Note that each wf only use one time sequence. If your time sequence is complex, you should carefully design it instead of using multiple time sequences.

propertytime_sequence#The time sequence this temporal discretization is working on.

Pick up the temporal discrezation, `td`

, of the weak formulation `wf`

by

```
>>> td = wf.td
```

We can set the time sequence of the temporal discretization to be the time sequence we have
defined, `ts`

,

```
>>> td.set_time_sequence(ts)
```

The varilbes will be discretized to particular abstract time instants. For example, we do

```
>>> td.define_abstract_time_instants('k-1', 'k-1/2', 'k')
```

This command defines three abstract time instants, i.e.,

Now, we can do the temporal discretization. For example, we apply an implicit midpoint discretization to the weak formulation, we shall do

```
>>> td.differentiate('0-0', 'k-1', 'k')
>>> td.average('0-1', b, ['k-1', 'k'])
>>> td.differentiate('1-0', 'k-1', 'k')
>>> td.average('1-1', a, ['k-1', 'k'])
>>> td.average('1-2', a, ['k-1/2'])
```

where, at time step from \(t^{k-1}\) to \(t^{k}\),
i) `differentiate`

method is applied to terms indexed `'0-0'`

and `'1-0'`

,
i.e. the time derivative terms,

and ii) `average`

method is applied to terms indexed `'0-1'`

, `'1-1'`

and `'1-2'`

,
i.e.,

To let all these temporal discretization take effects, we just need to call the `td`

property, i.e.,

```
>>> wf = td()
>>> wf.pr()
<Figure size ...
```

The returned object is a new weak formulation instance which has received the desired temporal discretization. We shall set the unknowns of this new weak formulation by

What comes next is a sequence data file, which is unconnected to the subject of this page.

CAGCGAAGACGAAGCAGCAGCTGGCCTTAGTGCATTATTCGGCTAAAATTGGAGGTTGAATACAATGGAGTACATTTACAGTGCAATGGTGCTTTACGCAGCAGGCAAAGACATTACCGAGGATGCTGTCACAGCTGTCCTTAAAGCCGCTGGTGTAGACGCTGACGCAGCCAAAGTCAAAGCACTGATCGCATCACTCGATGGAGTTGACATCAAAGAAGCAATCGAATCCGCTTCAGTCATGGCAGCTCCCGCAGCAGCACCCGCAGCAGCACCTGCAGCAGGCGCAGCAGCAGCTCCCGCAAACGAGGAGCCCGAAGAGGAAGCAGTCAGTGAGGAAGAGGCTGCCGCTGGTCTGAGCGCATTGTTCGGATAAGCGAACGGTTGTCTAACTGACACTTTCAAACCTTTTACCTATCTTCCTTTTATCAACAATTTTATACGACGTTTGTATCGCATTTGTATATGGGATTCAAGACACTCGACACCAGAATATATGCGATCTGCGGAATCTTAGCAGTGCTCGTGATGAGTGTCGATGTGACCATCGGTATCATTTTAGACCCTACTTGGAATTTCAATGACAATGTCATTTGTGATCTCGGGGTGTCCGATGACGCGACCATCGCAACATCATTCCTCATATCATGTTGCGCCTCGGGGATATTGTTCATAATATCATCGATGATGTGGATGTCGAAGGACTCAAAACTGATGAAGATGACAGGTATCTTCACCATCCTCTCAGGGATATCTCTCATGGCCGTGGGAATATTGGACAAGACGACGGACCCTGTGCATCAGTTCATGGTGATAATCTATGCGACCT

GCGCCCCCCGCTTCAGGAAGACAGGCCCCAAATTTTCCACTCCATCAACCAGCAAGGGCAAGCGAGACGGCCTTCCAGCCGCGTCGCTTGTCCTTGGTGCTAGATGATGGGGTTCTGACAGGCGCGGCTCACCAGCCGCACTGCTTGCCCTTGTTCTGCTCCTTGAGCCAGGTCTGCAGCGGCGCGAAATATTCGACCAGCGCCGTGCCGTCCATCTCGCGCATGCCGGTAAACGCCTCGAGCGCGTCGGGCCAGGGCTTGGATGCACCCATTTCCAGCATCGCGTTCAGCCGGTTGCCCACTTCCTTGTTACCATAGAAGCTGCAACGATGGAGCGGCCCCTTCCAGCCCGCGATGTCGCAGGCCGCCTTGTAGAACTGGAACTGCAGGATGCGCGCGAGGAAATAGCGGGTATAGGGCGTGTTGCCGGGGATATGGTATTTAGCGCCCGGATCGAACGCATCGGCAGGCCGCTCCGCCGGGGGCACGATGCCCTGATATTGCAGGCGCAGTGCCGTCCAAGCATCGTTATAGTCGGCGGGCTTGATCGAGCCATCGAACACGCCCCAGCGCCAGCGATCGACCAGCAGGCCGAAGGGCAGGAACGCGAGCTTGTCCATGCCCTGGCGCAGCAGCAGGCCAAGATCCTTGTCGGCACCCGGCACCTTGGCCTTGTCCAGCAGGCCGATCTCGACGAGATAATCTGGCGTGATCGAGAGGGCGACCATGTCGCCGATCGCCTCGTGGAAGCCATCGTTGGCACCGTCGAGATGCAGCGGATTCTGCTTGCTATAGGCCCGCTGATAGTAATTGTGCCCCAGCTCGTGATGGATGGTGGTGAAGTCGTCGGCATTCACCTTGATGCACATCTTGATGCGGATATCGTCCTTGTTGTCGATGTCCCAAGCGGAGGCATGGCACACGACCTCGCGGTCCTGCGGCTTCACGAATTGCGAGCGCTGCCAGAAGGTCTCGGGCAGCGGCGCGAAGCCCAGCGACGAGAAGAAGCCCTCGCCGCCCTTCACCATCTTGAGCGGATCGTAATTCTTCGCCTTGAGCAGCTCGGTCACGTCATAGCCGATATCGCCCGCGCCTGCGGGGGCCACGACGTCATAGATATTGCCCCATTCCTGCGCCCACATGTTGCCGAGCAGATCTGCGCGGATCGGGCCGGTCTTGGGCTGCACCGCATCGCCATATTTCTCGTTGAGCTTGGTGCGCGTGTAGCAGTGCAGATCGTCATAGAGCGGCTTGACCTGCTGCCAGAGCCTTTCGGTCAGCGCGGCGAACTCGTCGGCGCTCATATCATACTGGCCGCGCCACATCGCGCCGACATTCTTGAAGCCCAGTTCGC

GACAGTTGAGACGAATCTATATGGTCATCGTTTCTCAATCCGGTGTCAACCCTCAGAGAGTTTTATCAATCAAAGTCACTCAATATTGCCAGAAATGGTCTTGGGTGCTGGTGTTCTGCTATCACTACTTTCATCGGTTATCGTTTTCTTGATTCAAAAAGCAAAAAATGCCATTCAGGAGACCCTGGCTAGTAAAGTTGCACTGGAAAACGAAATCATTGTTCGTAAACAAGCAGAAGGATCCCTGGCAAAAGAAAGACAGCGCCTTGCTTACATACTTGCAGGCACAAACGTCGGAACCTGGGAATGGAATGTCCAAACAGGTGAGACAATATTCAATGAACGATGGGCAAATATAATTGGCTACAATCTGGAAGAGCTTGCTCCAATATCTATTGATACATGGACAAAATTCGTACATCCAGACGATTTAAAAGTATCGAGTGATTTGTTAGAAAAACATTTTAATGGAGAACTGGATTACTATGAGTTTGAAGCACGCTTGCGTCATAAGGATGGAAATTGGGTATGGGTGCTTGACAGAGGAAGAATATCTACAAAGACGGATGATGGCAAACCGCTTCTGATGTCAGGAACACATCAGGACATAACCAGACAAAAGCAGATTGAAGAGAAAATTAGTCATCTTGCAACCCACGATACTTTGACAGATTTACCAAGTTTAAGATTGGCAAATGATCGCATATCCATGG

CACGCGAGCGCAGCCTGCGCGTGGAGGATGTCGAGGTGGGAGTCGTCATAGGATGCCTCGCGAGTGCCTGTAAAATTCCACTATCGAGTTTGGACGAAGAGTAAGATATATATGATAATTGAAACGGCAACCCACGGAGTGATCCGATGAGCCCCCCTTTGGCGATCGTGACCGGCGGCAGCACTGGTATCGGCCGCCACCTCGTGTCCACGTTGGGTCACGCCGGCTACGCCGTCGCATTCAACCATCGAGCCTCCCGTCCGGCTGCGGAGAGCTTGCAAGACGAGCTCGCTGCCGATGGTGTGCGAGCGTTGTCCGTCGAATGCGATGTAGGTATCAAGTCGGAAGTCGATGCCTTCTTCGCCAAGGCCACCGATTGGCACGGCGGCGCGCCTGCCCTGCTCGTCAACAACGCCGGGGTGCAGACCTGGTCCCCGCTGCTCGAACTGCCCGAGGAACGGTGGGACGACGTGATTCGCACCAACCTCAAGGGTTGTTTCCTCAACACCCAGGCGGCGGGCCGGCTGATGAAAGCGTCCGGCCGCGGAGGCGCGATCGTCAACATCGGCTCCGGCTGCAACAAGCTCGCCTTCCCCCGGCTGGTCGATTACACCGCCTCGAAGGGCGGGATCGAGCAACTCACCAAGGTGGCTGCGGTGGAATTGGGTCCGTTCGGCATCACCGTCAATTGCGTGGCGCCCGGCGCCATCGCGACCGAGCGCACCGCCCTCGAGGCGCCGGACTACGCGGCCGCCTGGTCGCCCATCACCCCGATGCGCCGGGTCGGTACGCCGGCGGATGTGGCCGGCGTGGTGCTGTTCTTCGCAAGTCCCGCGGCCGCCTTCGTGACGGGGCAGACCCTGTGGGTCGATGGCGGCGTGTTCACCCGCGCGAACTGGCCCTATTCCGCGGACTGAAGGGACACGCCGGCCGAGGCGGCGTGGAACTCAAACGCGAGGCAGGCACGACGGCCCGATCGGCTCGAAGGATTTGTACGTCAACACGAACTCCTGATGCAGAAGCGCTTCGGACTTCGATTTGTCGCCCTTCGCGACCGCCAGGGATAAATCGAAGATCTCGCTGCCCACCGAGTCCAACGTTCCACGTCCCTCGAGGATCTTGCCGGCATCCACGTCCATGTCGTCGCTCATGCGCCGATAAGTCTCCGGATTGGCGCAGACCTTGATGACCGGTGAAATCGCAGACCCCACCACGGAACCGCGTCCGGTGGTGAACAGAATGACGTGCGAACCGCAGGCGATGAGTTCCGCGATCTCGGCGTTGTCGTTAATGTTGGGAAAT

```
>>> wf.unknowns = [
... a @ ts['k'],
... b @ ts['k']
... ]
```

which means the unknowns will be

i.e. \(\tilde{\alpha}(\Omega, t^k)\) and \(\tilde{\beta}(\Omega, t^k)\).

We now need to split the composite terms into separate ones. This can be done through `split`

method
of `derive`

property,

```
>>> wf = wf.derive.split(
... '0-0', 'f0',
... [a @ ts['k'], a @ ts['k-1']],
... ['+', '-'],
... factors=[1/dt, 1/dt],
... )
>>> wf.pr()
<Figure size ...
```

This will split the first entry
(indicated by `'f0'`

considering the inner product term is
\(\left(\text{f0},\text{f1}\right)_{\mathcal{M}}\))
of the tern indexed by `'0-0'`

into two new terms, as explained by the remaining inputs,

The `pr`

output should have also explained everything clearly.

Note

Note that after each particular method call of
`derive`

, a new weak formulation is returned;
the indexing system is renewed. Thus, carefully check out the
indexing system befoew any further derivations.

Keep splitting the remian composite terms,

```
>>> wf = wf.derive.split(
... '1-0', 'f0',
... [b @ ts['k'], b @ ts['k-1']],
... ['+', '-'],
... factors=[1/dt, 1/dt],
... )
```

```
>>> wf = wf.derive.split(
... '0-2', 'f0',
... [(b @ ts['k']).exterior_derivative(), (b @ ts['k-1']).exterior_derivative()],
... ['+', '+'],
... factors=[1/2, 1/2],
... )
```

```
>>> wf = wf.derive.split(
... '1-2', 'f0',
... [(a @ ts['k']), (a @ ts['k-1'])],
... ['+', '+'],
... factors=[1/2, 1/2],
... )
```

Then we should rearrange the terms,

```
>>> wf = wf.derive.rearrange(
... {
... 0: '0, 2 = 1, 3',
... 1: '2, 0 = 3, 1, 4',
... }
... )
>>> wf.pr()
<Figure size ...
```

We now obtain the final (semi-)discrete system for the linear port-Hamiltonian system.

### 5.3.2. Spacial discretization#

Since we are already working with an abstract mesh, the spacial discretization can be accomplished simply by specifying finite degrees to finite dimensional forms we have made. This can be done globally by using

```
>>> ph.space.finite(3)
```

which specifies degrees of all finite dimensonal forms to 3. You can also set the degree of
an individual form through its `degree`

property, see `src.form.main.Form.degree`

. Now if you
check the `pr`

output, you will see the degrees of the forms are correctly reflected by the spaces
they are in. For example,

```
>>> wf.pr()
<Figure size ...
```

We are ready to bring this weak formulation into its algebraic proxy (linear algebraic form) now.